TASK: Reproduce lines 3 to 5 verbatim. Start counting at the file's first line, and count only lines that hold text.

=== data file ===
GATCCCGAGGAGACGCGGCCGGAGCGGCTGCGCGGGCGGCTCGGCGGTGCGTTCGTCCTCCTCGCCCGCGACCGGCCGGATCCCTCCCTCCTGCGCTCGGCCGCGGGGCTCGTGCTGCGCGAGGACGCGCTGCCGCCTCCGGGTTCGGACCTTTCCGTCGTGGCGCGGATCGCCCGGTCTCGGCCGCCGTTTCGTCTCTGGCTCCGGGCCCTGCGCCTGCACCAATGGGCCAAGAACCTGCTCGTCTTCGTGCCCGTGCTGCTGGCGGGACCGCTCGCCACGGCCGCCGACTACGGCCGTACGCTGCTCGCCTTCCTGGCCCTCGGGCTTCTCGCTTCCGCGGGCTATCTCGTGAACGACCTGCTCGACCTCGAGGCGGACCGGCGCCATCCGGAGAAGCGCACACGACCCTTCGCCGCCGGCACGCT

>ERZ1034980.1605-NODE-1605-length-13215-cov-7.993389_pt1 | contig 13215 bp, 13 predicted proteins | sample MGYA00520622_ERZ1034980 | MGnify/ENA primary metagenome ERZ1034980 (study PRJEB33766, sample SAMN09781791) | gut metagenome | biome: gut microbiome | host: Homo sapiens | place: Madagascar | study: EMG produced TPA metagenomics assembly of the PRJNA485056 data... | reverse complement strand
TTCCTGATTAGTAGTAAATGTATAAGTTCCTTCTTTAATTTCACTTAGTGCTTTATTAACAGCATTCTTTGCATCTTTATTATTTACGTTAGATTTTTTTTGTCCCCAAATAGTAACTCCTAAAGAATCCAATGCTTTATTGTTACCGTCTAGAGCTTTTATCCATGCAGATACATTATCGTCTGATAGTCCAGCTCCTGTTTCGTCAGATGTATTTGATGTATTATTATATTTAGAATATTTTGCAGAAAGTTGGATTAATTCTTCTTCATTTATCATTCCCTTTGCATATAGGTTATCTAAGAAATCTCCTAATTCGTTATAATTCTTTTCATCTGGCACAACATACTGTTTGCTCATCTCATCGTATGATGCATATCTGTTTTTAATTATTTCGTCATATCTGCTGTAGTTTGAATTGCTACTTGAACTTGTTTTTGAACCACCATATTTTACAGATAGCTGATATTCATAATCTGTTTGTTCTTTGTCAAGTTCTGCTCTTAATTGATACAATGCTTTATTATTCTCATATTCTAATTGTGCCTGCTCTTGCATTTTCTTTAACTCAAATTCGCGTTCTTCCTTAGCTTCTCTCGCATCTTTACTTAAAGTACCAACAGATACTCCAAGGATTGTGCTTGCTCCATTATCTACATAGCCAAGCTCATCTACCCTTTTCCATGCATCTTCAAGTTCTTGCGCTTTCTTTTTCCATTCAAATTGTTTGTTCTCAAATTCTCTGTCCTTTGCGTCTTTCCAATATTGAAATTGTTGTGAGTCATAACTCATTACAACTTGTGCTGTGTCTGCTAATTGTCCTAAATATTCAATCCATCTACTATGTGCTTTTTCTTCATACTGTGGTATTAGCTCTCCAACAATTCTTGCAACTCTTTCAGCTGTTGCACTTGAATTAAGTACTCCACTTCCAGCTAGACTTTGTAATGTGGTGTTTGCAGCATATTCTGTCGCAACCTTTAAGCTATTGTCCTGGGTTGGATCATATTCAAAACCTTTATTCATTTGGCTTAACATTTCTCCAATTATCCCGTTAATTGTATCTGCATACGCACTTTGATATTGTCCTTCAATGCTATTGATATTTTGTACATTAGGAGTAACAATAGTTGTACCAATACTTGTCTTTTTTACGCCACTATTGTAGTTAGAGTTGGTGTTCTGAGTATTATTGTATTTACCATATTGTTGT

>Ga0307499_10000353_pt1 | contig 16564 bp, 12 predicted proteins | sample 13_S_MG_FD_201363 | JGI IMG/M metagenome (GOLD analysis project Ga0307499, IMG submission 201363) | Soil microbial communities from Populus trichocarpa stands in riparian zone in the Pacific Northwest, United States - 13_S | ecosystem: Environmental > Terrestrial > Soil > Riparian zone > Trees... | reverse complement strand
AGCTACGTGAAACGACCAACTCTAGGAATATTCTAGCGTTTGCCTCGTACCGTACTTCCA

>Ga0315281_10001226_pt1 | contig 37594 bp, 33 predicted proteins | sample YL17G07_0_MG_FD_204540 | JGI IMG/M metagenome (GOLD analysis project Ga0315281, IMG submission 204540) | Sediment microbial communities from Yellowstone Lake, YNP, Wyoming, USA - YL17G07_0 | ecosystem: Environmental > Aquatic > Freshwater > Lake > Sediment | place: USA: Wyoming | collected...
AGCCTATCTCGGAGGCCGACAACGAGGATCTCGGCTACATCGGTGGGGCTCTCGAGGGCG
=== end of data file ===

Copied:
TTCCTGATTAGTAGTAAATGTATAAGTTCCTTCTTTAATTTCACTTAGTGCTTTATTAACAGCATTCTTTGCATCTTTATTATTTACGTTAGATTTTTTTTGTCCCCAAATAGTAACTCCTAAAGAATCCAATGCTTTATTGTTACCGTCTAGAGCTTTTATCCATGCAGATACATTATCGTCTGATAGTCCAGCTCCTGTTTCGTCAGATGTATTTGATGTATTATTATATTTAGAATATTTTGCAGAAAGTTGGATTAATTCTTCTTCATTTATCATTCCCTTTGCATATAGGTTATCTAAGAAATCTCCTAATTCGTTATAATTCTTTTCATCTGGCACAACATACTGTTTGCTCATCTCATCGTATGATGCATATCTGTTTTTAATTATTTCGTCATATCTGCTGTAGTTTGAATTGCTACTTGAACTTGTTTTTGAACCACCATATTTTACAGATAGCTGATATTCATAATCTGTTTGTTCTTTGTCAAGTTCTGCTCTTAATTGATACAATGCTTTATTATTCTCATATTCTAATTGTGCCTGCTCTTGCATTTTCTTTAACTCAAATTCGCGTTCTTCCTTAGCTTCTCTCGCATCTTTACTTAAAGTACCAACAGATACTCCAAGGATTGTGCTTGCTCCATTATCTACATAGCCAAGCTCATCTACCCTTTTCCATGCATCTTCAAGTTCTTGCGCTTTCTTTTTCCATTCAAATTGTTTGTTCTCAAATTCTCTGTCCTTTGCGTCTTTCCAATATTGAAATTGTTGTGAGTCATAACTCATTACAACTTGTGCTGTGTCTGCTAATTGTCCTAAATATTCAATCCATCTACTATGTGCTTTTTCTTCATACTGTGGTATTAGCTCTCCAACAATTCTTGCAACTCTTTCAGCTGTTGCACTTGAATTAAGTACTCCACTTCCAGCTAGACTTTGTAATGTGGTGTTTGCAGCATATTCTGTCGCAACCTTTAAGCTATTGTCCTGGGTTGGATCATATTCAAAACCTTTATTCATTTGGCTTAACATTTCTCCAATTATCCCGTTAATTGTATCTGCATACGCACTTTGATATTGTCCTTCAATGCTATTGATATTTTGTACATTAGGAGTAACAATAGTTGTACCAATACTTGTCTTTTTTACGCCACTATTGTAGTTAGAGTTGGTGTTCTGAGTATTATTGTATTTACCATATTGTTGT

>Ga0307499_10000353_pt1 | contig 16564 bp, 12 predicted proteins | sample 13_S_MG_FD_201363 | JGI IMG/M metagenome (GOLD analysis project Ga0307499, IMG submission 201363) | Soil microbial communities from Populus trichocarpa stands in riparian zone in the Pacific Northwest, United States - 13_S | ecosystem: Environmental > Terrestrial > Soil > Riparian zone > Trees... | reverse complement strand
AGCTACGTGAAACGACCAACTCTAGGAATATTCTAGCGTTTGCCTCGTACCGTACTTCCA